I am suspect because of the way I talk, because when I do mention my employer it's the UNIVERSITY and if pressed I have to admit that I teach in the art department (some folks will drop it when I say I teach weaving, since that is a native artform, but most won't.) I learned quite quickly never to say I was an art professor at the college while house-hunting. Instead, I first would say I taught. Then I would admit to being at ETSU. Then, finally, I would say I taught weaving - since that is a native craft here, it's okay. In the end, I wound up in a pretty funky duplex -- dirt cheap -- owned by a professor in the chemistry dept. who'd done grad work in Berkeley in the 60's. He was not suspicious of my less-than-Baptist belief system. His daughter lives in the other half of my duplex with her cat, Tunafish, who is known for stopping in Poor Richard's Pub, directly behind us across an alley, and getting drunk. The cat, that is, not my neighbor. My neighbor, for her part, will not let the cat in if he smells too much like cigarette smoke.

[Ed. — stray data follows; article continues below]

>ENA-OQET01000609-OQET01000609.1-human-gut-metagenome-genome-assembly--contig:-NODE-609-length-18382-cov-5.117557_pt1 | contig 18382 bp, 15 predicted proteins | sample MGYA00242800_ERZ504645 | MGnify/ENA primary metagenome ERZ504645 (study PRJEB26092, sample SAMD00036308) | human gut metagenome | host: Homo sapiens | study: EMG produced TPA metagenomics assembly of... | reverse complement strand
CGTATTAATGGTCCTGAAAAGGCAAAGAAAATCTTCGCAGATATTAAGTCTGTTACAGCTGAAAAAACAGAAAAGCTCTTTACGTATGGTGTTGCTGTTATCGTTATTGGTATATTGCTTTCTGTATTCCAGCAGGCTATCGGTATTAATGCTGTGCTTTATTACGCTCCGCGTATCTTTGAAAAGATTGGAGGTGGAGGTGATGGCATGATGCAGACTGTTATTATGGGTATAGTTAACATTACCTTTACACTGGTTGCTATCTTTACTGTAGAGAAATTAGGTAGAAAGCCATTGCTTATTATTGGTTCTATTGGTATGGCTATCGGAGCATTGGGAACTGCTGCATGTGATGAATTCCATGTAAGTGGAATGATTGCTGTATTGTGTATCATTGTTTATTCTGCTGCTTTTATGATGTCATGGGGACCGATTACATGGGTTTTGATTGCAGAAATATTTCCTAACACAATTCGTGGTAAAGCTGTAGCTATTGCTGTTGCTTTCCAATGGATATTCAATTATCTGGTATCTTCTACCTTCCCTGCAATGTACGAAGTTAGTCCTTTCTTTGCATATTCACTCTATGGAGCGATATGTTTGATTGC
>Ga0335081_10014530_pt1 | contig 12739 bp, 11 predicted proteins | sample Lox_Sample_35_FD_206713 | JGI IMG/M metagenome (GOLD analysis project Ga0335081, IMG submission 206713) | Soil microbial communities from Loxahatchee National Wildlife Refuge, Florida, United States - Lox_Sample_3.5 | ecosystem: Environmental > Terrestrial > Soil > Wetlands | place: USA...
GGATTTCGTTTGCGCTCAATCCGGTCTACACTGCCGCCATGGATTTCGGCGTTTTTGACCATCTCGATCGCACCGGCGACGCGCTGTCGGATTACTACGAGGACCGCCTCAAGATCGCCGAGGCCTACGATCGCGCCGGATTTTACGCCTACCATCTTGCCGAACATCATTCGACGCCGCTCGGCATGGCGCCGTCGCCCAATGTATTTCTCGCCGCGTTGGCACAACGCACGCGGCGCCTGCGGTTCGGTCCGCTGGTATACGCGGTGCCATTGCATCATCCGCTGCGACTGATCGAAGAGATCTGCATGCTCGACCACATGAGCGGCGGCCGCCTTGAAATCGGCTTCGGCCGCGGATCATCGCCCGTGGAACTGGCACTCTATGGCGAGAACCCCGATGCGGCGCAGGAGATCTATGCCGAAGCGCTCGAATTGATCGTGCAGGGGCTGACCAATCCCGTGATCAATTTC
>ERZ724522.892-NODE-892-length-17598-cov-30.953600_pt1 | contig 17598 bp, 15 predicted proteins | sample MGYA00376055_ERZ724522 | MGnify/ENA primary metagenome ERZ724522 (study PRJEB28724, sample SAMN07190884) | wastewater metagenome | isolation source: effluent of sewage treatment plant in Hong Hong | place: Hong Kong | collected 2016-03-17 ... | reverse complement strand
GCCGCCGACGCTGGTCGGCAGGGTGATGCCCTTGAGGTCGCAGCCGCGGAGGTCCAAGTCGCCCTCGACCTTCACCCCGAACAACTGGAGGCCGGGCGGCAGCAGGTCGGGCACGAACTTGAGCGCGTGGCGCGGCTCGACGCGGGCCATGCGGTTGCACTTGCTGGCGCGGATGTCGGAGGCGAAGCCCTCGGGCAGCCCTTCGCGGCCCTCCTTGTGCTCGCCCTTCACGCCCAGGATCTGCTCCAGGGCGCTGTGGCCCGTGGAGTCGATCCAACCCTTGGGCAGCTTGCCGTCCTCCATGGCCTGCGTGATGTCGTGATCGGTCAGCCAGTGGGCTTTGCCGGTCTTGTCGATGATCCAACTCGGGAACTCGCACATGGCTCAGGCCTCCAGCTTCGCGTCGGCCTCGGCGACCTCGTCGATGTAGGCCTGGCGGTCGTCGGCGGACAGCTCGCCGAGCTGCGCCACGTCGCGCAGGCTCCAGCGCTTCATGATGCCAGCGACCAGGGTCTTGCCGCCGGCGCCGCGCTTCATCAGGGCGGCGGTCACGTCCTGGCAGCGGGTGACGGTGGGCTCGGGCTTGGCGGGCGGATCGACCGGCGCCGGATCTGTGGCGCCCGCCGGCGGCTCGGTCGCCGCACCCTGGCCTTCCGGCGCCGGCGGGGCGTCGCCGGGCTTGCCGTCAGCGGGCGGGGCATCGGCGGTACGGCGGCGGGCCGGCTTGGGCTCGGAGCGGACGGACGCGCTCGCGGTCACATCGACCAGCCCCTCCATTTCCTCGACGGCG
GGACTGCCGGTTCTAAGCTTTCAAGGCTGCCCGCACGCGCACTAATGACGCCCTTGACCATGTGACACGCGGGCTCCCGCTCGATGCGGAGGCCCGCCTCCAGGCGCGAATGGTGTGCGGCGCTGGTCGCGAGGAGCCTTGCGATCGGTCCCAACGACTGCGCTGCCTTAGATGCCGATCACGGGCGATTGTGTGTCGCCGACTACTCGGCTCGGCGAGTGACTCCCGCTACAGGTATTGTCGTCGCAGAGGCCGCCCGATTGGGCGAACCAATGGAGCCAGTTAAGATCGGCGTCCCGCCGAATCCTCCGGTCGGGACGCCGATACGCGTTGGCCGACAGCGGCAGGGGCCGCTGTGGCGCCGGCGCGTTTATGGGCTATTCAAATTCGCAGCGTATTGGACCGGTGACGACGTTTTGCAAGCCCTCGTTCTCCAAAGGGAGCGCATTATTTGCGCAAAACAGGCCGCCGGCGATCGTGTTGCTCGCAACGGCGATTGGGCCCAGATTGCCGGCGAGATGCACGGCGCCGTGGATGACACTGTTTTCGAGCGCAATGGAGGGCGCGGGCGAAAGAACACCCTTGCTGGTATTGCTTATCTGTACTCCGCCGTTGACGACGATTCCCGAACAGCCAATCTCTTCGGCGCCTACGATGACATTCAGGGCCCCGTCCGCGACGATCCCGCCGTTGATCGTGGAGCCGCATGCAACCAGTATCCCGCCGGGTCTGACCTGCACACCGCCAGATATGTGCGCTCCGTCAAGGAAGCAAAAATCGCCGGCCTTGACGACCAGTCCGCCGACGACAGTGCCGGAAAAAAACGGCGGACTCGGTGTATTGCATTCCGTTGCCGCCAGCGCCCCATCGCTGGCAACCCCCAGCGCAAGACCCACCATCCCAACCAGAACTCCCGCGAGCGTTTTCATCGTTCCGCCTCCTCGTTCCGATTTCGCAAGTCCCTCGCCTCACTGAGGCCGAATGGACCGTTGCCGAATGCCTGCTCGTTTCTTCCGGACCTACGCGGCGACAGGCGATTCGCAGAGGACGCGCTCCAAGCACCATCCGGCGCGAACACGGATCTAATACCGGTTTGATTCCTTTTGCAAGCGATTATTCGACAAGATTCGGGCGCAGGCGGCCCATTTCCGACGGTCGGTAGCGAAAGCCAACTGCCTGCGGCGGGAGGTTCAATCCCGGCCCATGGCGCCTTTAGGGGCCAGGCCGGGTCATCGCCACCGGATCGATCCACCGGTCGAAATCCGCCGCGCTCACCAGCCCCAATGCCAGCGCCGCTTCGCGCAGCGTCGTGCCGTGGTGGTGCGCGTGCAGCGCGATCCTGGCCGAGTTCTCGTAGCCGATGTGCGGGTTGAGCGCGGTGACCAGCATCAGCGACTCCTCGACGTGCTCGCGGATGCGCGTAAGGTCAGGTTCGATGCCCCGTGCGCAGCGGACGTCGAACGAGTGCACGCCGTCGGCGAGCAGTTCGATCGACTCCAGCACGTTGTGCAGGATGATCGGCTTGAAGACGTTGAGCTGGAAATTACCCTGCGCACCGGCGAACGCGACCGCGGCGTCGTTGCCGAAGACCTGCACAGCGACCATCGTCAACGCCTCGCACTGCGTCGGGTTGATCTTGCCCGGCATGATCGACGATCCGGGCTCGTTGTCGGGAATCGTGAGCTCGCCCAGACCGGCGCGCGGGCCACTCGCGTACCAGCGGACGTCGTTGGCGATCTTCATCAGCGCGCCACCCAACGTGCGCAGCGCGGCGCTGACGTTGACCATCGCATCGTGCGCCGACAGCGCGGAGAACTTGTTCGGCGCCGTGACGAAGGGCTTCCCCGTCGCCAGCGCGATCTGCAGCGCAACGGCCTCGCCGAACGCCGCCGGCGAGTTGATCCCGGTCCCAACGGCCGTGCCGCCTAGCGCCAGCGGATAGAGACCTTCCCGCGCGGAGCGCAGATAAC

We have both a 24-hour Wal-Mart and a 24-hour Super Kmart and today I discovered that there are actual drag queens living and working in Johnson City. They tend to shop in the fabric section of the Wal-Mart in the wee hours of the morning, and one of my students works there cutting fabric for the drag queens and insomniacs through the night. Most of the rest of my students are moms already -- girls have babies here, that is for sure. I have two expectant mothers in my weaving studio so I guess we will have to have a baby shower. I have forbidden them to make booties, unless they are willing to crochet over 10 dozen and make an installation piece. Neither seems too inclined.